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Friday, October 5, 2012

Writing a Journal Article. Part 2. Telling the Story

When you write a journal article, you are telling a story. The story starts by explaining what is already known, and what is important about the area. Then it sets the stage for your research by creating a compelling argument that your research addresses an unresolved but important issue in the field, one that meets the academic standards for value within your discipline, and that has broader social benefits (if you can swing that one without roflmao). You need to convince the reader that you have done your library work, and know what has already been published in the area (and you should do that anyway). In some fields, you brand yourself by which authorities you cite. Do that in a way that serves you. And it always helps to cite the important and relevant work that has been authored by likely peer reviewers and/or editors. :)

My thesis advisor, David Sherry, gave me a powerful metaphor for the structure of an academic article. He said that you should think of it as an hourglass. You start with a broad, general idea, and gradually lead the reader to the very specific point you are trying to make. Once you have made your point, you lead the reader back out again to the broader context, making it clear that your work has answered some broader questions, and contribute to both understanding and new questions in the field as a whole.

This metaphor is a useful one, because it speaks to the aesthetic of scientific story telling, the balance between the before-getting-to-the-point and afterwards. It also reminds you that there is something broader, that most people will not be experts or even particularly interested in your very specific expertise, and need to be shown how it fits into what they already know, and how your result can be useful.

Effective story-tellers consider their audience. What do they already know that will help you tell your story? What do they not know, that you need to provide for your story to make sense to them? What do they think they know that you need to correct in order for them to not misunderstand what you have to say? What are their interests, and how does your story speak to those interests? What will you tell them, and why will they remember, cite and use it?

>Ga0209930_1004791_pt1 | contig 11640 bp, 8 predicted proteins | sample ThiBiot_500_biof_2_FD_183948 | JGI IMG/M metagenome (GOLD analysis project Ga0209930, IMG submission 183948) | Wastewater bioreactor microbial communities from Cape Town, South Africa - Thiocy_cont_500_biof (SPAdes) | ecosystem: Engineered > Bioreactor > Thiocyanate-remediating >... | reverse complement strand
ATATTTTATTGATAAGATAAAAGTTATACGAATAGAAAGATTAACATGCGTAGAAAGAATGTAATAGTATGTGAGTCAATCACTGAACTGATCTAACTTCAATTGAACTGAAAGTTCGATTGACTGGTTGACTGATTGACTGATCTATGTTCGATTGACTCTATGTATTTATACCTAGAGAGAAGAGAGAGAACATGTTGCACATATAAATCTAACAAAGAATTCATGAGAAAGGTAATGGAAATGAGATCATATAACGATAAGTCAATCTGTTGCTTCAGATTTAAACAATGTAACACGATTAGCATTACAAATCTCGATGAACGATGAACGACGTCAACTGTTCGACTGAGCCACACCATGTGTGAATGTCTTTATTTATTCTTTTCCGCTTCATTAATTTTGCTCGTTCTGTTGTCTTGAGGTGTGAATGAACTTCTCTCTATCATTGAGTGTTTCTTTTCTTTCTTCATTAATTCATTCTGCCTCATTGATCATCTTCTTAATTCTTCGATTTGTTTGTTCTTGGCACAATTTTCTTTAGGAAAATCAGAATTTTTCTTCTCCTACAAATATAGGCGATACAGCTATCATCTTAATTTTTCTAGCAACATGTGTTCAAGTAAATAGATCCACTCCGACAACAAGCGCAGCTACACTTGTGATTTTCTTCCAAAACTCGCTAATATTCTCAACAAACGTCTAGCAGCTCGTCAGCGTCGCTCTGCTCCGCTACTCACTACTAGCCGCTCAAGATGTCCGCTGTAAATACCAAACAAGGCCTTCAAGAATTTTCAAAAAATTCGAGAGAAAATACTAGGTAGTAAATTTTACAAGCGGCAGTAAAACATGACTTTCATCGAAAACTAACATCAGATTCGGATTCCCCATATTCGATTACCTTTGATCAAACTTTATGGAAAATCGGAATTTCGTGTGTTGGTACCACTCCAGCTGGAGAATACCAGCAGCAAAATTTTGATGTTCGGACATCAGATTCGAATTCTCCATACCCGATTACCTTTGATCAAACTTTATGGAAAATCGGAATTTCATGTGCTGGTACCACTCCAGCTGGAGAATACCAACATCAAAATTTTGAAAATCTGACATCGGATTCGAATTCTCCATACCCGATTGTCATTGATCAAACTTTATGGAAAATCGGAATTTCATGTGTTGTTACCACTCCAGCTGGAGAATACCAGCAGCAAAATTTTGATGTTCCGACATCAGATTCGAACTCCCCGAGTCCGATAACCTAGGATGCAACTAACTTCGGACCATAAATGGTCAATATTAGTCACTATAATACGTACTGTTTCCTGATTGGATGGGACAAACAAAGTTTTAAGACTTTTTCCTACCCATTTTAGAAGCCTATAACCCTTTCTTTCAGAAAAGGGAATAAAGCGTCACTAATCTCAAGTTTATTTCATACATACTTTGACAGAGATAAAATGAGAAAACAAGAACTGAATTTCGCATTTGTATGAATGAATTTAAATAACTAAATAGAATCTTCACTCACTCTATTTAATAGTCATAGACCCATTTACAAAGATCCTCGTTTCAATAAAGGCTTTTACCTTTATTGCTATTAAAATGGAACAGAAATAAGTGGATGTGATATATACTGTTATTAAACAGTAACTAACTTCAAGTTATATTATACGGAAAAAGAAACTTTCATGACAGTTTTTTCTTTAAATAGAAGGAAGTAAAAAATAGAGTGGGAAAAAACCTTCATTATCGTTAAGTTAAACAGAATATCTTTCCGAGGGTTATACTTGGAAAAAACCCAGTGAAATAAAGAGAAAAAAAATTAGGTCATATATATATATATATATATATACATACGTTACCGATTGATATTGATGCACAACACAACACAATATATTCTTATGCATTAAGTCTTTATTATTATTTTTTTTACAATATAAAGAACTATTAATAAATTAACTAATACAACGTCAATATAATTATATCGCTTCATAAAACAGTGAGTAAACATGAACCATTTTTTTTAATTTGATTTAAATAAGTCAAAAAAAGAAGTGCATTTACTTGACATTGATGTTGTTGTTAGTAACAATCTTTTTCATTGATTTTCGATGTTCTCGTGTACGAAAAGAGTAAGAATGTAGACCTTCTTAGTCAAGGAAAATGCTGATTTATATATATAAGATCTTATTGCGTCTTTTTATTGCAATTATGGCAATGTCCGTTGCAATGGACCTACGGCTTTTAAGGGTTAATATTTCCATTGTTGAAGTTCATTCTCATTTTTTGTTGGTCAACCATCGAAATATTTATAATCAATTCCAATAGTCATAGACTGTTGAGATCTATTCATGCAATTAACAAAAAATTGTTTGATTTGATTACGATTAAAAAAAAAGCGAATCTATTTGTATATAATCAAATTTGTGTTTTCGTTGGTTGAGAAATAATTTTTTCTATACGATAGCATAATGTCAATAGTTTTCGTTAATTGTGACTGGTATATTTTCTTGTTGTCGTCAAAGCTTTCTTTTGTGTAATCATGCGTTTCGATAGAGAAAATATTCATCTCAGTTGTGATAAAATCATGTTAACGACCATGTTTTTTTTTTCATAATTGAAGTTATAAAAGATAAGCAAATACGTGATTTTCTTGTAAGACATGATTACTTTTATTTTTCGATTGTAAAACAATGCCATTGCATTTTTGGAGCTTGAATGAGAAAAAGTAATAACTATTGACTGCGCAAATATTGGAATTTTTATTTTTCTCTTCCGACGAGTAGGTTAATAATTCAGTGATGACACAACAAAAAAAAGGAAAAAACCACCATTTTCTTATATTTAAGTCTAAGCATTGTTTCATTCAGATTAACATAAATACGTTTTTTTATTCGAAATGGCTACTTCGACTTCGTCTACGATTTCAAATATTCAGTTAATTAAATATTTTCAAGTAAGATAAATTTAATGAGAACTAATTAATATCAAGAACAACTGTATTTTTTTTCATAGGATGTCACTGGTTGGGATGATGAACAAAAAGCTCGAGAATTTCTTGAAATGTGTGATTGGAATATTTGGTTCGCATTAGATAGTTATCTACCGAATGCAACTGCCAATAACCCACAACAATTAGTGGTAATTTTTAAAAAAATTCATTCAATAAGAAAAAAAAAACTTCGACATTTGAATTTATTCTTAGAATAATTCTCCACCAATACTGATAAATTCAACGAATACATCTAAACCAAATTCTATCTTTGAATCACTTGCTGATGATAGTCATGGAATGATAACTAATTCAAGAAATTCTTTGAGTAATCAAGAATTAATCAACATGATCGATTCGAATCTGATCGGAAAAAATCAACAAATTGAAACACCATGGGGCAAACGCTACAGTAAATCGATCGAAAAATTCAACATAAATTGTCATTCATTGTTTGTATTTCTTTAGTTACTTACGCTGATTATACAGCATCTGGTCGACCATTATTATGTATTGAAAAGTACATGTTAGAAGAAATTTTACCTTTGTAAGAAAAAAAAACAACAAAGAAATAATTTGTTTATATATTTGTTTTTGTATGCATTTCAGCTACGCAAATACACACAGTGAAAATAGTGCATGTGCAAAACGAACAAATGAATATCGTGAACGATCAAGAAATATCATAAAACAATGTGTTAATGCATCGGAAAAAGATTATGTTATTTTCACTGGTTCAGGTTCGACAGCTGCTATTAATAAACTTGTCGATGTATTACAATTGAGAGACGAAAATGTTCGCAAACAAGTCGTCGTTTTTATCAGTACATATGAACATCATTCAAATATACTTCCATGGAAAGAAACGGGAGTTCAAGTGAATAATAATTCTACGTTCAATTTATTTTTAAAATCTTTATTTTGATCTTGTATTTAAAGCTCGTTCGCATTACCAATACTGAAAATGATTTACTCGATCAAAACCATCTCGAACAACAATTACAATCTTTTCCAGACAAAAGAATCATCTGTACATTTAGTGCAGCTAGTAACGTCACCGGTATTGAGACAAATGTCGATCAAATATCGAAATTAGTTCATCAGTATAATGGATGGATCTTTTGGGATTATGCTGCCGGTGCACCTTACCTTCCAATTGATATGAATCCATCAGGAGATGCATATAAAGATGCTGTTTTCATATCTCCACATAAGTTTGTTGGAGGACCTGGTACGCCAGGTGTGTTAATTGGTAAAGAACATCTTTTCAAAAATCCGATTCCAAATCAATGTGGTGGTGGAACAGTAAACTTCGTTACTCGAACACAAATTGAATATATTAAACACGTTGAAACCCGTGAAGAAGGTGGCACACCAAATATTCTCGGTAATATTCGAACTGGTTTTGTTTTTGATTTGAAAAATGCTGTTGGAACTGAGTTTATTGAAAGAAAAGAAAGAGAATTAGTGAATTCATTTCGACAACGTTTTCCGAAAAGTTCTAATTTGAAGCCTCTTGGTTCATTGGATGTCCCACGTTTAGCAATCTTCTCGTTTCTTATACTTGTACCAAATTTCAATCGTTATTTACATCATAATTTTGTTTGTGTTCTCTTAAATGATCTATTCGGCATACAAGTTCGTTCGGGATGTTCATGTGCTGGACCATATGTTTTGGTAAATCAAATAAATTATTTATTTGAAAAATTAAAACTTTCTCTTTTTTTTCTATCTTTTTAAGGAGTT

Always check the journal first, to make sure you are following the expected narrative structure. If they say to use a structured abstract, use a structured abstract. Follow the sequence of sections that the journal says you should follow. Use the headings they ask for. If they want SI units and abbreviations, use SI units and abbreviations. Look at the format they want for tables and figures. This should be a no-brainer, but if your article is rejected and you are submitting to a new journal, it can be easy to overlook.

This is Part 2 of a 3 part series of articles. I wrote it because I was about to write all of this to send to a junior colleague as feedback about her article, and realized that it would be of more general interest/use. If you find this useful and wish to share it, please credit me.

(c) 2012 Christine L. Hitchcock, PhD.

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